High-Resolution Spectral Discriminants of Ocean Loss for M Dwarf Terrestrial Exoplanets

Comparison of a photochemically self-consistent Earth-like atmosphere with two different 10 bar high-oxygen, ocean-loss atmospheric models. The vertical grey bars show oxygen bands centered at the labeled wavelengths. All planetary parameters besides the atmospheric composition and albedo are held constant, so this plot demonstrates self consistent spectral differences due to planetary conditions and it provides broad-wavelength context for later figures shown at much higher resolution. Significant differences can be seen between the Earth-like spectrum and the ocean-loss worlds in the relative width of the molecular absorption bands. Note that these spectra are shown here in full phase for illustrative purposes to highlight absorption.

In the near future, extremely-large ground-based telescopes may conduct some of the first searches for life beyond the solar system. High-spectral resolution observations of reflected light from nearby exoplanetary atmospheres could be used to search for the biosignature oxygen.

However, while Earth's abundant O2is photosynthetic, early ocean loss may also produce high atmospheric O2 via water vapor photolysis and subsequent hydrogen escape. To explore how to use spectra to discriminate between these two oxygen sources, we generate high-resolution line-by-line synthetic spectra of both a habitable Earth-like, and post-ocean-loss Proxima Centauri b. We examine the strength and profile of four bands of O2 from 0.63 to 1.27 μm, and quantify their relative detectability.

We find that 10 bar O2 post-ocean-loss atmospheres have strong suppression of oxygen bands, and especially the 1.27μm band. This suppression is due to additional strong, broad O2-O2 collisionally-induced absorption (CIA) generated in these more massive O2atmospheres, which is not present for the smaller amounts of oxygen generated by photosynthesis. Consequently, any detection of the 1.27μm band in reflected light indicates lower Earth-like O2 levels, which suggests a likely photosynthetic origin.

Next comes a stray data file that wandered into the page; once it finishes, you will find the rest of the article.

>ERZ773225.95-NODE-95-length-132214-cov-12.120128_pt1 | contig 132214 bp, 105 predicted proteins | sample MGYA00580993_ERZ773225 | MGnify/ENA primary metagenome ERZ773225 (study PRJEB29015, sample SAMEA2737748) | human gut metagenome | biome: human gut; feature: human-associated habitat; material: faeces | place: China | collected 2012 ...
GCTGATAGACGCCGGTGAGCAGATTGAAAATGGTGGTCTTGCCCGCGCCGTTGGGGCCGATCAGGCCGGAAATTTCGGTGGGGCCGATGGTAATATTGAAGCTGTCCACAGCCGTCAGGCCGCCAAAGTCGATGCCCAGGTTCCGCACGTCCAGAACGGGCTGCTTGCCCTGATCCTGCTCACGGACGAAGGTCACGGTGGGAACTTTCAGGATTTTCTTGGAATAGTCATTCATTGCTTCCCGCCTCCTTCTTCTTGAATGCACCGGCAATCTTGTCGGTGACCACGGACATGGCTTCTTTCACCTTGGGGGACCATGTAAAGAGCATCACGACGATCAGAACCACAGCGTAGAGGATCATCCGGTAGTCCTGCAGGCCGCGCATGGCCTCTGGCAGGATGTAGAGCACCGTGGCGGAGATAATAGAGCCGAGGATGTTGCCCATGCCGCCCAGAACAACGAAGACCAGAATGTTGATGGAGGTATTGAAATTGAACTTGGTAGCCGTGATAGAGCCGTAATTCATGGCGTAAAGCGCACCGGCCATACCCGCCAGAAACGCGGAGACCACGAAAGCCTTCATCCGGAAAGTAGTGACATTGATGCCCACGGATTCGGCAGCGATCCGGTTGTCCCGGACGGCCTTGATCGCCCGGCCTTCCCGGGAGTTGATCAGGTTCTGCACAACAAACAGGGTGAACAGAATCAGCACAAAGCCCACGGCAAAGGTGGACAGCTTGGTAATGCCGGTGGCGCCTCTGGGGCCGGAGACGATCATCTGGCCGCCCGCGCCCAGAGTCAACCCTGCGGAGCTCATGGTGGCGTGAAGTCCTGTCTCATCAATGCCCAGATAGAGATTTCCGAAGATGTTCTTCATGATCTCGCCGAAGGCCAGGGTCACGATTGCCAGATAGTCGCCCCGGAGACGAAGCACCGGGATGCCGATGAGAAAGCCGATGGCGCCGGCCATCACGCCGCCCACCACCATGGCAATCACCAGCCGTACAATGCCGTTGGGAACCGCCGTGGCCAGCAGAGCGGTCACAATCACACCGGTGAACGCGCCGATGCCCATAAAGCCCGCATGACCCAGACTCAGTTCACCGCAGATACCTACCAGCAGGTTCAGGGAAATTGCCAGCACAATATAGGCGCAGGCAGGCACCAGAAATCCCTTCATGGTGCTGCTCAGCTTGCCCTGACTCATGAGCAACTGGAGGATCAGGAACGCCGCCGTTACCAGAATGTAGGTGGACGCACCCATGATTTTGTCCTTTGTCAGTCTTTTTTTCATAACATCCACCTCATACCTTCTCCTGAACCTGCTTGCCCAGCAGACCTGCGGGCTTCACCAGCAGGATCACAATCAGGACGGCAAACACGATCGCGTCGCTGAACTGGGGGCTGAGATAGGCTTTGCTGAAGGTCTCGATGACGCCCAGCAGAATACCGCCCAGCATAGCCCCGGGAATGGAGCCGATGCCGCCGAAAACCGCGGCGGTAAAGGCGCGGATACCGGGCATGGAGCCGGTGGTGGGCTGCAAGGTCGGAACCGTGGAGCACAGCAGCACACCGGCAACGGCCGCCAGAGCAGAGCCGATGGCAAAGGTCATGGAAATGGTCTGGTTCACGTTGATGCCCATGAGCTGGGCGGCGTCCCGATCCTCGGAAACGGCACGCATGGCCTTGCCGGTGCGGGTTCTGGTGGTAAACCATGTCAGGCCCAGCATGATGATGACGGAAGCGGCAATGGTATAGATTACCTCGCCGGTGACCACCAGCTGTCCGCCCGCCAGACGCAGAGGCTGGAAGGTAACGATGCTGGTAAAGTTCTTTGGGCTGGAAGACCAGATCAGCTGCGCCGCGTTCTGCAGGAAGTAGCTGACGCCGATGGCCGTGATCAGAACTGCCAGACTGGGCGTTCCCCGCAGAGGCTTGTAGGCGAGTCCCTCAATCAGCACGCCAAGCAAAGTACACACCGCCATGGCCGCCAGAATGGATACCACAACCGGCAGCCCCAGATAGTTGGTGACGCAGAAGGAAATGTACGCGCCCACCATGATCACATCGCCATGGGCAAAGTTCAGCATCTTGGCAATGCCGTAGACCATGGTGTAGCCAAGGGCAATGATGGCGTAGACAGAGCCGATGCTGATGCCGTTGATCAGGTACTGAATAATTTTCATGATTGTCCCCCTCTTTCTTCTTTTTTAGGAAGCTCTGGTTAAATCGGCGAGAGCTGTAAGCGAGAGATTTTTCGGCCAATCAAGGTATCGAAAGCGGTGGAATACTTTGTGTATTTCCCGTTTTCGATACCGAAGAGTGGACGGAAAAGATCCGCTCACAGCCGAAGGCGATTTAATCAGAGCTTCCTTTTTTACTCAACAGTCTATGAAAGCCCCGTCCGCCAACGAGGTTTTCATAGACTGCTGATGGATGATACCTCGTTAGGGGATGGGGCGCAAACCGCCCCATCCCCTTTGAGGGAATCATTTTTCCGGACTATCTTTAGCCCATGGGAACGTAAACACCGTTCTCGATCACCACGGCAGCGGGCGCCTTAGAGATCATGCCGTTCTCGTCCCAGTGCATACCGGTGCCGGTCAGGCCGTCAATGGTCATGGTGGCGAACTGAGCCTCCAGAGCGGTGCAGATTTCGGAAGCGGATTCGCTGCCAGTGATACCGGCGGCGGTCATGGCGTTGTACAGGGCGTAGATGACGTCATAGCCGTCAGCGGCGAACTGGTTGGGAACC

However, the 0.69 μm O2 band is relatively unaffected by O2-O2 CIA, and the presence of an ocean-loss high-O2 atmosphere could be inferred via detection of a strong 0.69 μm O2 band, and a weaker or undetected 1.27 μm band. These results provide a strategy for observing and interpreting O2 in exoplanet atmospheres, that could be considered by future ground-based telescopes.

Michaela Leung, Victoria S. Meadows, Jacob Lustig-Yaeger
Comments: 14 pages, 11 figures
Subjects: Earth and Planetary Astrophysics (astro-ph.EP); Instrumentation and Methods for Astrophysics (astro-ph.IM); Solar and Stellar Astrophysics (astro-ph.SR)
Cite as: arXiv:2004.13731 [astro-ph.EP] (or arXiv:2004.13731v1 [astro-ph.EP] for this version)
Submission history
From: Michaela Leung
[v1] Tue, 28 Apr 2020 18:00:02 UTC (8,308 KB)
Astrobiology, Astrochemistry

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